Teaching old drugs new tricks
by Guest Author on 20 Apr 2017
Research published today, funded by the MRC* and the Alzheimer’s Society’s Drug Discovery programme, has made important progress in the search for new treatments for dementia by re-purposing old drugs. Dr Louise Walker, Research Communications Officer at the Alzheimer’s Society, spoke to the scientist who led the research, Professor Giovanna Mallucci at the MRC Toxicology Unit, to find out more.
Alzheimer’s disease and other degenerative brain diseases are characterised by the presence of misfolded proteins in the brain. These proteins are thought to have toxic effects on brain cells, but exactly how they contribute to dementia still remains a mystery.
To find answers, Professor Giovanna Mallucci has been investigating a process that happens in cells called the ‘unfolded protein response’. “This is a natural part of the cell’s defences that detects when proteins are misfolded, which causes them to malfunction and build up, ‘blocking’ the system,” she says. “The response suspends much protein-making activity in the cell while it fixes the problem. If it can’t be fixed, the cell will die.”
Research has shown that elements of the unfolded protein response are highly activated in the brains of people with Alzheimer’s and Parkinson’s as well as in frontotemporal dementia. In mice with neurodegenerative disorders, the over-activation of this response leads to memory problems and eventually brain cell death.
Blocking the response in mice protects them from brain degeneration, leading Giovanna’s team to try to do the same in people. “If we can find a way to block this response with drugs, then we might be able to develop a treatment that works for people with all these different conditions.”
An innovative approach to drug discovery
Giovanna’s research first hit the headlines back in 2013, when her group discovered a chemical that could switch off a particular branch of the unfolded protein response in mice that had prion disease. Prions are toxic misfolded proteins that are the cause of Creutzfeldt-Jakob disease (CJD) and are a useful model in which to study neurodegeneration.
“The chemical we gave to our mice was able to prevent the prions from killing brain cells by targeting this response. This was incredibly exciting because it was the first time this had ever been seen: the mice were cured of a lethal degenerative brain disease,” explains Giovanna.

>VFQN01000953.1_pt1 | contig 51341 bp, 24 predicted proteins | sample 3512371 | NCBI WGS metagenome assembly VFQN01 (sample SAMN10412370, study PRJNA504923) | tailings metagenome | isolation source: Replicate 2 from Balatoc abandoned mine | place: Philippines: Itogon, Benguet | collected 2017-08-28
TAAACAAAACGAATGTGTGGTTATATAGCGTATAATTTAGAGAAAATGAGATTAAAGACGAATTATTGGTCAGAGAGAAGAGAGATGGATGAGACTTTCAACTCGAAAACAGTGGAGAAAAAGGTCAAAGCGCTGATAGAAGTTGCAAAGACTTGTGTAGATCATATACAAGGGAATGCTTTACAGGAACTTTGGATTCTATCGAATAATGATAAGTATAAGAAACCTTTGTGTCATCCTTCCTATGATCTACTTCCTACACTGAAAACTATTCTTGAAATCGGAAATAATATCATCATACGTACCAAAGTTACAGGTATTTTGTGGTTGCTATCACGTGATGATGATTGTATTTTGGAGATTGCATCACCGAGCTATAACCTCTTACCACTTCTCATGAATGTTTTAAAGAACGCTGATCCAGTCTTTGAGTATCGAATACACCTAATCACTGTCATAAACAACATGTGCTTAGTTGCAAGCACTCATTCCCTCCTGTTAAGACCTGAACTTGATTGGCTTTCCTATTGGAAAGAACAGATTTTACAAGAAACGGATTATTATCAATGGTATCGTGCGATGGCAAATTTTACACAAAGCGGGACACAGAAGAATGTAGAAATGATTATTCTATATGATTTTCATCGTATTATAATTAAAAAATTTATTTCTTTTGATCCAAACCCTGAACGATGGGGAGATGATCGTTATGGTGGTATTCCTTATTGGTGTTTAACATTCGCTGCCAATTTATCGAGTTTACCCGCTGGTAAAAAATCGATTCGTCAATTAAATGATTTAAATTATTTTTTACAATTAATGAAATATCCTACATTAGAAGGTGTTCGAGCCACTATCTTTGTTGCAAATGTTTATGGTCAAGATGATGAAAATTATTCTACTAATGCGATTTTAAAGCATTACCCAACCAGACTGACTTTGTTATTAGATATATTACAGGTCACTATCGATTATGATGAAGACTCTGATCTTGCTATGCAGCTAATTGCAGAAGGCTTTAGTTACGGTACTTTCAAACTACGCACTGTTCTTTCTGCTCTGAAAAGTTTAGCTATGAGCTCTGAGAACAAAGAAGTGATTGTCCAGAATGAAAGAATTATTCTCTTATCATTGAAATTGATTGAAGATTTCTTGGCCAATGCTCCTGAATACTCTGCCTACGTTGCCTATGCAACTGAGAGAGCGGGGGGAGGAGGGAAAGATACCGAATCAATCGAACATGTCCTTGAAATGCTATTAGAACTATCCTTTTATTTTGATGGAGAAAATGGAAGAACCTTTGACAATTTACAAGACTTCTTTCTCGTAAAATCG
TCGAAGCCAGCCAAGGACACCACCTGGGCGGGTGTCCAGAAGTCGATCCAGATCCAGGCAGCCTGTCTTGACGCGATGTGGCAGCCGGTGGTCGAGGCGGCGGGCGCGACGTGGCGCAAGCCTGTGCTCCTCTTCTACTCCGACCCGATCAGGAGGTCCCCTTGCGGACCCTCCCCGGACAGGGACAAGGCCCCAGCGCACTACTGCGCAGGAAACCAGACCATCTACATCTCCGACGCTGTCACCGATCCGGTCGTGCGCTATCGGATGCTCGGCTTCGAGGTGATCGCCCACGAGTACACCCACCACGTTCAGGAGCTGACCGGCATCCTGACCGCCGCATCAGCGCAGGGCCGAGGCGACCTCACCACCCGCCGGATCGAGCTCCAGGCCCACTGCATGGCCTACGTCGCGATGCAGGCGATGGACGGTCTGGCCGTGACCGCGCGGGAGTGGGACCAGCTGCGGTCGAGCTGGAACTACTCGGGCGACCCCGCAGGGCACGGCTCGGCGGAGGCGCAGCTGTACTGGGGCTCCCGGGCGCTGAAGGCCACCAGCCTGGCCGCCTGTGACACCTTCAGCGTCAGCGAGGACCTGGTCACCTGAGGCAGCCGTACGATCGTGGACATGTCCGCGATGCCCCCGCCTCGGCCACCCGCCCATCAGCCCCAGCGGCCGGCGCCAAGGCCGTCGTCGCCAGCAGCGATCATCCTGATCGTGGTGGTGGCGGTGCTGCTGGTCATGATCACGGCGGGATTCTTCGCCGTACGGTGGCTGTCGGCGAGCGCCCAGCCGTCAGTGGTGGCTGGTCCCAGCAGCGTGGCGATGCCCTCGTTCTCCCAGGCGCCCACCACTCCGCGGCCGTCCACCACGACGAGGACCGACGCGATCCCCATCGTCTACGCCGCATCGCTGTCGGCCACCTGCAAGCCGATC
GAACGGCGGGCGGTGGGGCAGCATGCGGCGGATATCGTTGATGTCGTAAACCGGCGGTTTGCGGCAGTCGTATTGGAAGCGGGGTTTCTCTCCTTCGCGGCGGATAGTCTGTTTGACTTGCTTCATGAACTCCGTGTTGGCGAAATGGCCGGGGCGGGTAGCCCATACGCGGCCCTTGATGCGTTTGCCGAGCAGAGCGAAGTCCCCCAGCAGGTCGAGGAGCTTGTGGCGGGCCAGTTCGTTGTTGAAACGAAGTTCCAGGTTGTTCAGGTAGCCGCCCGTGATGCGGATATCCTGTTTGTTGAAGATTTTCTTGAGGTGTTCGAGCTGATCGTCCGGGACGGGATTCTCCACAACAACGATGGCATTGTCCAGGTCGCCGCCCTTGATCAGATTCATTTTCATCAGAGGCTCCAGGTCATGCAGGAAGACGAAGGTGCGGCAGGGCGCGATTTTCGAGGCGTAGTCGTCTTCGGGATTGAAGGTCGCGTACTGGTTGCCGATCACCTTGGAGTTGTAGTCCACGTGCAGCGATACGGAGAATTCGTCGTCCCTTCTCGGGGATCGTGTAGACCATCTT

Dementia research experts responded positively to the news, saying that it could well be a ‘turning point’ in our search for effective treatments. But they were cautious too. The research was initially only in mice with prion disease, so there remained many questions about whether it would work in a similar way in people or in other neurodegenerative conditions like Alzheimer’s disease.
A key concern was side effects. “The chemical we used was toxic to the pancreas and so it was not suitable to be developed into a drug,” Giovanna says. “So we set out to find alternative drugs that had the same effect on the unfolded protein response but didn’t have toxic side effects.”
Borrowing from other health conditions
Giovanna was awarded a grant through Alzheimer’s Society’s innovative Drug Discovery programme, which focuses on ‘drug repurposing’. In partnership with the Alzheimer’s Drug Discovery Foundation, we fund researchers to test whether drugs that are already being used for other health conditions can also be useful in the treatment of dementia.
“We screened through over 1000 different compounds in the lab to find ones that could block the unfolded protein response and found two promising drug candidates,” explains Giovanna. One, trazodone, is an already-licensed drug used as an antidepressant. The other, called DMB, is a compound found in small quantities in liquorice and is also being tested a potential drug for cancer. It also bears some similarity to curcumin, which has previously been investigated as a potential way to treat or prevent Alzheimer’s.
Both drugs were tested in mice that had prion-related diseases, to see if they had the same effect as the original chemical. Not only did they target the
right pathway in cells, but they protected brain cells from dying and the mice showed improvements in disease-related behaviour. Importantly, these drugs did not damage the pancreas.
Next, the researchers tested the drugs on mice that developed frontotemporal dementia. They were particularly looking at how the drug affected the protein tau, which forms toxic clumps in several forms of dementia, including Alzheimer’s disease. They found that the drugs were also able to prevent the death of brain cells in these mice. The mice also had an improved performance in memory tests.
What happens next?
Before you start overdosing on liquorice, it is worth bearing in mind that there we now need to understand whether these drugs will be effective for people in with Alzheimer’s disease or other forms of dementia. The findings are an important step forward but the research has so far only been done in animals.
The next steps are for these drugs to be tested in animal models of Alzheimer’s disease – something that we are currently funding Giovanna to do – but critically, to begin testing the licensed drug in people with different types of dementia in the earlier stages of disease.
“A clinical trial is now possible, to test whether the protective effects of the drug we see on brain cells in mice with neurodegeneration also applies to people in the early stages of Alzheimer’s disease or other dementias,” says Giovanna. “We could know in two to three years whether this approach can slow down disease progression, which would be a very exciting first step in treating these disorders.”
This article has been re-purposed from the original article on the Alzheimer’s Society blog.
*The MRC has funded the team’s research since 2008.